This case has two characteristic clinical manifestations, i.e., parkinsonism and anosmia. In regard with the first manifestation, parkinsonism is generally less frequent in lvPPA than in other variants of PPA. Rabinovici et al.  reported parkinsonism in 2 of 4 patients with lvPPA during a longitudinal follow-up, although the details of the parkinsonism were not described. Kremen et al.  reported that, in 28 patients with lvPPA, a pattern of specific extrapyramidal symptoms was seen, characterized only by an increased prevalence of gait disturbance (loss of balance or unsteadiness) (to approximately 20% of patients), a nonspecific neurologic sign that can be seen in conditions that do not involve extrapyramidal dysfunction, whereas extrapyramidal signs, which are more closely associated with parkinsonian syndromes, were seen less frequently (resting tremor: 0%; bradykinesia: 0%; rigidity: 10.7%). Moreover, Graff-Radford et al.  reported that patients with lvPPA had fewer parkinsonian motor features than those with nonfluent/agrammatic aphasia, which was driven by bradykinesia, speech facial/expression, and rigidity. Gorno-Tempini et al.  suggested that a clear parkinsonian syndrome (rigidity, tremor) should not be present at time of diagnosis, although mild limb apraxia and difficulty with fine finger movement can be noted in PPA (especially in the nonfluent and semantic variants). Thus, it has been reported that parkinsonism symptoms such as resting tremor and rigidity are generally rare in lvPPA. These findings were supported by a study in which lvPPA patients had normal striatal 123I-FP-CIT uptake, in contrast to the reduced striatal tracer uptake observed in the patients with the non-fluent agrammatic variant of PPA prior to clinical parkinsonism . In the present case study, parkinsonism with rigidity and resting tremor was observed (UPDRS-III: 4), and this observation was confirmed by the presynaptic dopamine transporter reduction in the bilateral posterior putamina (the “egg shape” pattern) on 123I-FP-CIT dopamine transporter SPECT, which is compatible with the initial stage of Parkinson’s disease.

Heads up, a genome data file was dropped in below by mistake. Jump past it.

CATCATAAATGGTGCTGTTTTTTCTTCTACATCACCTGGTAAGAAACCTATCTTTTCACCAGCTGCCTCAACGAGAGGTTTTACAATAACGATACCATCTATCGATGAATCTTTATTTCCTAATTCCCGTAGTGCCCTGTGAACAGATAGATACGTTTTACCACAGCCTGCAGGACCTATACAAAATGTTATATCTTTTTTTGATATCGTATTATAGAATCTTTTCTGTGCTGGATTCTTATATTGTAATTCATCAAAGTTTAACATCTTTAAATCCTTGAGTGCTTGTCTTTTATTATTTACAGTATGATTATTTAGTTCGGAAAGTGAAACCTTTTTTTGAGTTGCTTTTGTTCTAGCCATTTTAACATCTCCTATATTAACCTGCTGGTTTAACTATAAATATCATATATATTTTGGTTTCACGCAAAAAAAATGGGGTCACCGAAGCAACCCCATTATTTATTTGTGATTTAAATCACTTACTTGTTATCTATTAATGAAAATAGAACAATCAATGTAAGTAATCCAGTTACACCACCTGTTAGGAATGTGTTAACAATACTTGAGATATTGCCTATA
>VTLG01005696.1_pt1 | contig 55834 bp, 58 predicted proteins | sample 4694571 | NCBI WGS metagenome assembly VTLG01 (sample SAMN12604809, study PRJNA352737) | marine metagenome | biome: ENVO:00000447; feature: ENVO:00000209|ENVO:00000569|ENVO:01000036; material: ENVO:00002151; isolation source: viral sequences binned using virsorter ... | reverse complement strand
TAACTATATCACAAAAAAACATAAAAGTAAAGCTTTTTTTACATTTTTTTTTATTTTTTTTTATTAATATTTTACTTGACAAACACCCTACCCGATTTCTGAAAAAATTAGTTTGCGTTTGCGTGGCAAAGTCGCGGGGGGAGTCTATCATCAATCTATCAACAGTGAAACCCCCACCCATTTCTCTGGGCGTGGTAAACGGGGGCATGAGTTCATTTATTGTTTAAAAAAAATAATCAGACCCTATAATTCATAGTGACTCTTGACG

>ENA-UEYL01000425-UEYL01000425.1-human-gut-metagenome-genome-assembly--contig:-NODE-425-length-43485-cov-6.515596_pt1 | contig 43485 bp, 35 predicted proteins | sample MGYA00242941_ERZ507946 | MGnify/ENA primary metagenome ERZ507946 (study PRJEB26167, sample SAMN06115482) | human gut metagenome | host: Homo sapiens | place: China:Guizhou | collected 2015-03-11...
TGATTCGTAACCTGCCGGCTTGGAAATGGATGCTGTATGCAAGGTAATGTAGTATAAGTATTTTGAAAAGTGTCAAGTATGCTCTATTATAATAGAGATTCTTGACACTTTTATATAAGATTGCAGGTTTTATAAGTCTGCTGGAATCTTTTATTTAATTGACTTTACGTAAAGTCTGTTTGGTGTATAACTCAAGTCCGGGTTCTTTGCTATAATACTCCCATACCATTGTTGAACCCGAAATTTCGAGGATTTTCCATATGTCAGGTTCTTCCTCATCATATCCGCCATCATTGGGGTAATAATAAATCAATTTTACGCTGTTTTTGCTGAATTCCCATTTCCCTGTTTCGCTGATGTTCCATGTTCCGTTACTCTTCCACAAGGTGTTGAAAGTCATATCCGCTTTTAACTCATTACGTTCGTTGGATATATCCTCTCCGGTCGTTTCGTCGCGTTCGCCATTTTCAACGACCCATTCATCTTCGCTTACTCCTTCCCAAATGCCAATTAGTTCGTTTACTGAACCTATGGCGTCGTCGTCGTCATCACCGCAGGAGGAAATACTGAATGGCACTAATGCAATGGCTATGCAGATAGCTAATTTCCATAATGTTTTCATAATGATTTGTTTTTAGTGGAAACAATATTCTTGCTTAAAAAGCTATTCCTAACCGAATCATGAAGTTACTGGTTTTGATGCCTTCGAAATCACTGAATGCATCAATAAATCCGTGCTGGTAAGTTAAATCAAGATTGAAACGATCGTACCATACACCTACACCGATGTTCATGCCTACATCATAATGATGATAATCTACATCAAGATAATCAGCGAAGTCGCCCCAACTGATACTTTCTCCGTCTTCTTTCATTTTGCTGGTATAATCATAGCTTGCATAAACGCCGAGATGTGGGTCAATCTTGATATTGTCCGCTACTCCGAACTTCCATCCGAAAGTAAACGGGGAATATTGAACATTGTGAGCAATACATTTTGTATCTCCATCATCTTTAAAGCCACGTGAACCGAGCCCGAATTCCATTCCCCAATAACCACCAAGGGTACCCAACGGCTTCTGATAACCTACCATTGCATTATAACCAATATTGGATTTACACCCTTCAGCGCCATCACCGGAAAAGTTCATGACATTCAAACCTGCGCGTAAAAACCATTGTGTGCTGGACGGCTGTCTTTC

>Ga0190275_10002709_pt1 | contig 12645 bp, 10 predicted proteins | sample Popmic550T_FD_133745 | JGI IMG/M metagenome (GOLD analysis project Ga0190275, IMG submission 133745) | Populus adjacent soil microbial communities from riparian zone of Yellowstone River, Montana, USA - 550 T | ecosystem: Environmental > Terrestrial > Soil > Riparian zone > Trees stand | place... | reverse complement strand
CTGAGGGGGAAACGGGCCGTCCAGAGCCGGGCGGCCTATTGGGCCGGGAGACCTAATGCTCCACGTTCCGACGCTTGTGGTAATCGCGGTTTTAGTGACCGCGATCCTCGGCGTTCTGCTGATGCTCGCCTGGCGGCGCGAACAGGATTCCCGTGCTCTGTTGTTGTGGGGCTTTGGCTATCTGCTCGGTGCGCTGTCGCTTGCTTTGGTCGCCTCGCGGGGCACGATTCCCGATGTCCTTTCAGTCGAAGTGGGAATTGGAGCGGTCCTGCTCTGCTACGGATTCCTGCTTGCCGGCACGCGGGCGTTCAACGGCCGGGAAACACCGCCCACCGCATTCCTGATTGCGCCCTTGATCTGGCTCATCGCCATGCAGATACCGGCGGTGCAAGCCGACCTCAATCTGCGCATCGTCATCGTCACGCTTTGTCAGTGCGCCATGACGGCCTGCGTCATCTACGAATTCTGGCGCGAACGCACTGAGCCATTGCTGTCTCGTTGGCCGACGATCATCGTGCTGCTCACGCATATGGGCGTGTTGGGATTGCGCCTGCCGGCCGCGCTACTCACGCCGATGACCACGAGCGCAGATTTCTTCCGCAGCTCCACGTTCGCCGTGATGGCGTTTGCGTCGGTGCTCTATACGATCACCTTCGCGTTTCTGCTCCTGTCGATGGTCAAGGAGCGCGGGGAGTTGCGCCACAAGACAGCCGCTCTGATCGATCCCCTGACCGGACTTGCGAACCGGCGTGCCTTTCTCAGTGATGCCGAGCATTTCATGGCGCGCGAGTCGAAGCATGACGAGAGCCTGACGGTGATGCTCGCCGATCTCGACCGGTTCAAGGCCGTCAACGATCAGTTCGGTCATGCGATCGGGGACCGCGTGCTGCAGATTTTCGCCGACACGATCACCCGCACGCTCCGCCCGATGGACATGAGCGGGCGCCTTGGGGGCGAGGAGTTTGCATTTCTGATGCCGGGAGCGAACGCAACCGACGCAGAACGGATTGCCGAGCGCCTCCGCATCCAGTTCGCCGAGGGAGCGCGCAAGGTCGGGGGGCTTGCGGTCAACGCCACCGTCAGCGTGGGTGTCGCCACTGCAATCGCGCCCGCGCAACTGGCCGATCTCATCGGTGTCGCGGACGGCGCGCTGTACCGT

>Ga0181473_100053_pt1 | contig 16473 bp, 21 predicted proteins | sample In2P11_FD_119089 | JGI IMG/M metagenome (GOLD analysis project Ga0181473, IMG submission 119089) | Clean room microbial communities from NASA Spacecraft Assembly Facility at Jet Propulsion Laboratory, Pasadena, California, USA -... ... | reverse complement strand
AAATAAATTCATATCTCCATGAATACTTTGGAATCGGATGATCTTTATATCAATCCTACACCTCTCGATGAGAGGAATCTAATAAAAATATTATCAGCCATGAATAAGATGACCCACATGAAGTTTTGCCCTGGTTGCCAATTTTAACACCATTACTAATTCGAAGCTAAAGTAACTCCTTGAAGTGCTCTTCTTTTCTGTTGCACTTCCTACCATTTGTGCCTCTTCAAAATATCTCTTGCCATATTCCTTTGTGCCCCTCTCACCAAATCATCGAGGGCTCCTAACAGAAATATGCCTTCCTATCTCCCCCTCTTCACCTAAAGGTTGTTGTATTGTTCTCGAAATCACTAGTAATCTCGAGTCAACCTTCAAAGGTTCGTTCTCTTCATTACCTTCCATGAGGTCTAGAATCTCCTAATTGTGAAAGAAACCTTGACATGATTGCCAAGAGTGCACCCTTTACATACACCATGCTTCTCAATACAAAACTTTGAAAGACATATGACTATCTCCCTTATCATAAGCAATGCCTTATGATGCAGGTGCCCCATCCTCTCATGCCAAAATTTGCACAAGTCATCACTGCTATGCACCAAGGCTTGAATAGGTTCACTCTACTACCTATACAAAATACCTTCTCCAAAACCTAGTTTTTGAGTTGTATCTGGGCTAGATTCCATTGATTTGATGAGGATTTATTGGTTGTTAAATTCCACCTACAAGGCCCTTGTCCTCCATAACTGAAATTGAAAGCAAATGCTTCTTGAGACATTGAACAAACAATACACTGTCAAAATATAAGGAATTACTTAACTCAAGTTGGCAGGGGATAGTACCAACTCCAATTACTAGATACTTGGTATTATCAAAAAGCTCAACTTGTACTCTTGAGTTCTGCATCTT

Regarding the second manifestation, i.e., the olfactory function in lvPPA, there has been a case report of a 58-year-old man with lvPPA, in whom the odor detection threshold was normal, although the cognitive threshold for scent recognition was significantly increased . In terms of olfactory impairment in AD and parkinsonism, on the other hand, anosmia has been detected in approximately 40% of patients with Parkinson’s disease (PD), 20% to 40% of those with AD, and 65% of those with the Lewy body variant of AD, and the incidence of anosmia in PD patients and AD patients increased with an increase in cognitive dysfunction [12, 13]. While the early changes associated with olfactory system processing have been reported to include decrements in the volume of the hippocampus, piriform cortex, anterior olfactory nucleus, and frontal poles of the brain [14, 15], in voxel-based morphometry in MRI, anosmia is associated with a significant decrease in gray matter volume in areas of the limbic system such as the hippocampus, parahippocampus, nucleus accumbens, and piriform cortex, which are correlated with olfaction-related structures . Moreover, patients with mild cognitive impairment (MCI) or mild AD accompanied by parkinsonism showed more severe olfactory impairment compared to patients with MCI or mild AD without parkinsonism, or those with parkinsonism free of cognitive impairment . In the present case with anosmia, the volume of medial temporal structures involving the entire region of the entorhinal cortex, hippocampus, and amygdala was slightly decreased (VSRAD: 1.21), followed by moderate atrophy (VSRAD: 2.08), as measured by MRI, which is in line with the previous reports [16, 18].